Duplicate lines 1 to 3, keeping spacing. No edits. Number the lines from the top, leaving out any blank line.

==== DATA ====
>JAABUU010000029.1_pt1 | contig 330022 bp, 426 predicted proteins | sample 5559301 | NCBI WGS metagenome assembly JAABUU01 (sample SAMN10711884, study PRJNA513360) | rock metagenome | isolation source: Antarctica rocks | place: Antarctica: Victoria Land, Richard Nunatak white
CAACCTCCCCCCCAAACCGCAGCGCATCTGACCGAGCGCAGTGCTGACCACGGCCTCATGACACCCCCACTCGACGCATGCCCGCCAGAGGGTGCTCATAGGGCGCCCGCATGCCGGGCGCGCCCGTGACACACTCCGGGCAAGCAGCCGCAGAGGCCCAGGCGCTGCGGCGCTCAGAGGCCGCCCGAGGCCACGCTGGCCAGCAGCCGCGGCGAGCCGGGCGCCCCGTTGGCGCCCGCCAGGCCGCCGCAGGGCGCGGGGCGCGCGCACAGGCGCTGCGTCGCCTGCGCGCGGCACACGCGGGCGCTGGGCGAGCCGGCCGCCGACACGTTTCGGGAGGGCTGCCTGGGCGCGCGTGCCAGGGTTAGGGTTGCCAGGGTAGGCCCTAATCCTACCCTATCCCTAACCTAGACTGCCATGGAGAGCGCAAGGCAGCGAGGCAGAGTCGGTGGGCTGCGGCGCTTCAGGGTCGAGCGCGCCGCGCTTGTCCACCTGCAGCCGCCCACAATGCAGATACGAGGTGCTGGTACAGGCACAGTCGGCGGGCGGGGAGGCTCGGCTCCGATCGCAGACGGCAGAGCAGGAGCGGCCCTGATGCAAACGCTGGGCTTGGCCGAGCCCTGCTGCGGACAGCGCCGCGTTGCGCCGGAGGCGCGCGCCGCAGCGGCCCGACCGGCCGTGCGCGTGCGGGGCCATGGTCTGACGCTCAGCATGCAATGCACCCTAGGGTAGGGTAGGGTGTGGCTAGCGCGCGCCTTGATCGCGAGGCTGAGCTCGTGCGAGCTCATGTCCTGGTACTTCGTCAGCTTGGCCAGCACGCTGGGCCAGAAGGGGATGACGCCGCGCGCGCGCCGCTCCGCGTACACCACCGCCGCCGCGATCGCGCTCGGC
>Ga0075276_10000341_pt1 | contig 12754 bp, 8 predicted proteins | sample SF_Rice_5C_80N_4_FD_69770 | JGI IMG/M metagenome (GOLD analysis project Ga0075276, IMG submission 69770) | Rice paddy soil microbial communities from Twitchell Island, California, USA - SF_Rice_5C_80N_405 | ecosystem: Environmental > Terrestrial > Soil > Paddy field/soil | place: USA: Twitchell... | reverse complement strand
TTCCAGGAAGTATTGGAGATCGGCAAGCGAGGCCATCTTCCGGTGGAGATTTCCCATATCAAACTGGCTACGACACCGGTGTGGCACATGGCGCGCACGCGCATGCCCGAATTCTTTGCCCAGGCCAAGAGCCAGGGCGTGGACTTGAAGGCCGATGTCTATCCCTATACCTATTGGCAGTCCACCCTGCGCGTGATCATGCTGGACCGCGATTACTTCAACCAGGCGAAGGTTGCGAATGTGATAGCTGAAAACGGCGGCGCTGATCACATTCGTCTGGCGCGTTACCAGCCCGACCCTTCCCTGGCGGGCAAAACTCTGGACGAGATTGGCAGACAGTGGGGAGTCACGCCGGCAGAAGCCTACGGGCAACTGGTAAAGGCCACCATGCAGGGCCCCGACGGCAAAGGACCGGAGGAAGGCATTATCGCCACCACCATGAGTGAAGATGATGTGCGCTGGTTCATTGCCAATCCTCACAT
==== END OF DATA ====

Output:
>JAABUU010000029.1_pt1 | contig 330022 bp, 426 predicted proteins | sample 5559301 | NCBI WGS metagenome assembly JAABUU01 (sample SAMN10711884, study PRJNA513360) | rock metagenome | isolation source: Antarctica rocks | place: Antarctica: Victoria Land, Richard Nunatak white
CAACCTCCCCCCCAAACCGCAGCGCATCTGACCGAGCGCAGTGCTGACCACGGCCTCATGACACCCCCACTCGACGCATGCCCGCCAGAGGGTGCTCATAGGGCGCCCGCATGCCGGGCGCGCCCGTGACACACTCCGGGCAAGCAGCCGCAGAGGCCCAGGCGCTGCGGCGCTCAGAGGCCGCCCGAGGCCACGCTGGCCAGCAGCCGCGGCGAGCCGGGCGCCCCGTTGGCGCCCGCCAGGCCGCCGCAGGGCGCGGGGCGCGCGCACAGGCGCTGCGTCGCCTGCGCGCGGCACACGCGGGCGCTGGGCGAGCCGGCCGCCGACACGTTTCGGGAGGGCTGCCTGGGCGCGCGTGCCAGGGTTAGGGTTGCCAGGGTAGGCCCTAATCCTACCCTATCCCTAACCTAGACTGCCATGGAGAGCGCAAGGCAGCGAGGCAGAGTCGGTGGGCTGCGGCGCTTCAGGGTCGAGCGCGCCGCGCTTGTCCACCTGCAGCCGCCCACAATGCAGATACGAGGTGCTGGTACAGGCACAGTCGGCGGGCGGGGAGGCTCGGCTCCGATCGCAGACGGCAGAGCAGGAGCGGCCCTGATGCAAACGCTGGGCTTGGCCGAGCCCTGCTGCGGACAGCGCCGCGTTGCGCCGGAGGCGCGCGCCGCAGCGGCCCGACCGGCCGTGCGCGTGCGGGGCCATGGTCTGACGCTCAGCATGCAATGCACCCTAGGGTAGGGTAGGGTGTGGCTAGCGCGCGCCTTGATCGCGAGGCTGAGCTCGTGCGAGCTCATGTCCTGGTACTTCGTCAGCTTGGCCAGCACGCTGGGCCAGAAGGGGATGACGCCGCGCGCGCGCCGCTCCGCGTACACCACCGCCGCCGCGATCGCGCTCGGC
>Ga0075276_10000341_pt1 | contig 12754 bp, 8 predicted proteins | sample SF_Rice_5C_80N_4_FD_69770 | JGI IMG/M metagenome (GOLD analysis project Ga0075276, IMG submission 69770) | Rice paddy soil microbial communities from Twitchell Island, California, USA - SF_Rice_5C_80N_405 | ecosystem: Environmental > Terrestrial > Soil > Paddy field/soil | place: USA: Twitchell... | reverse complement strand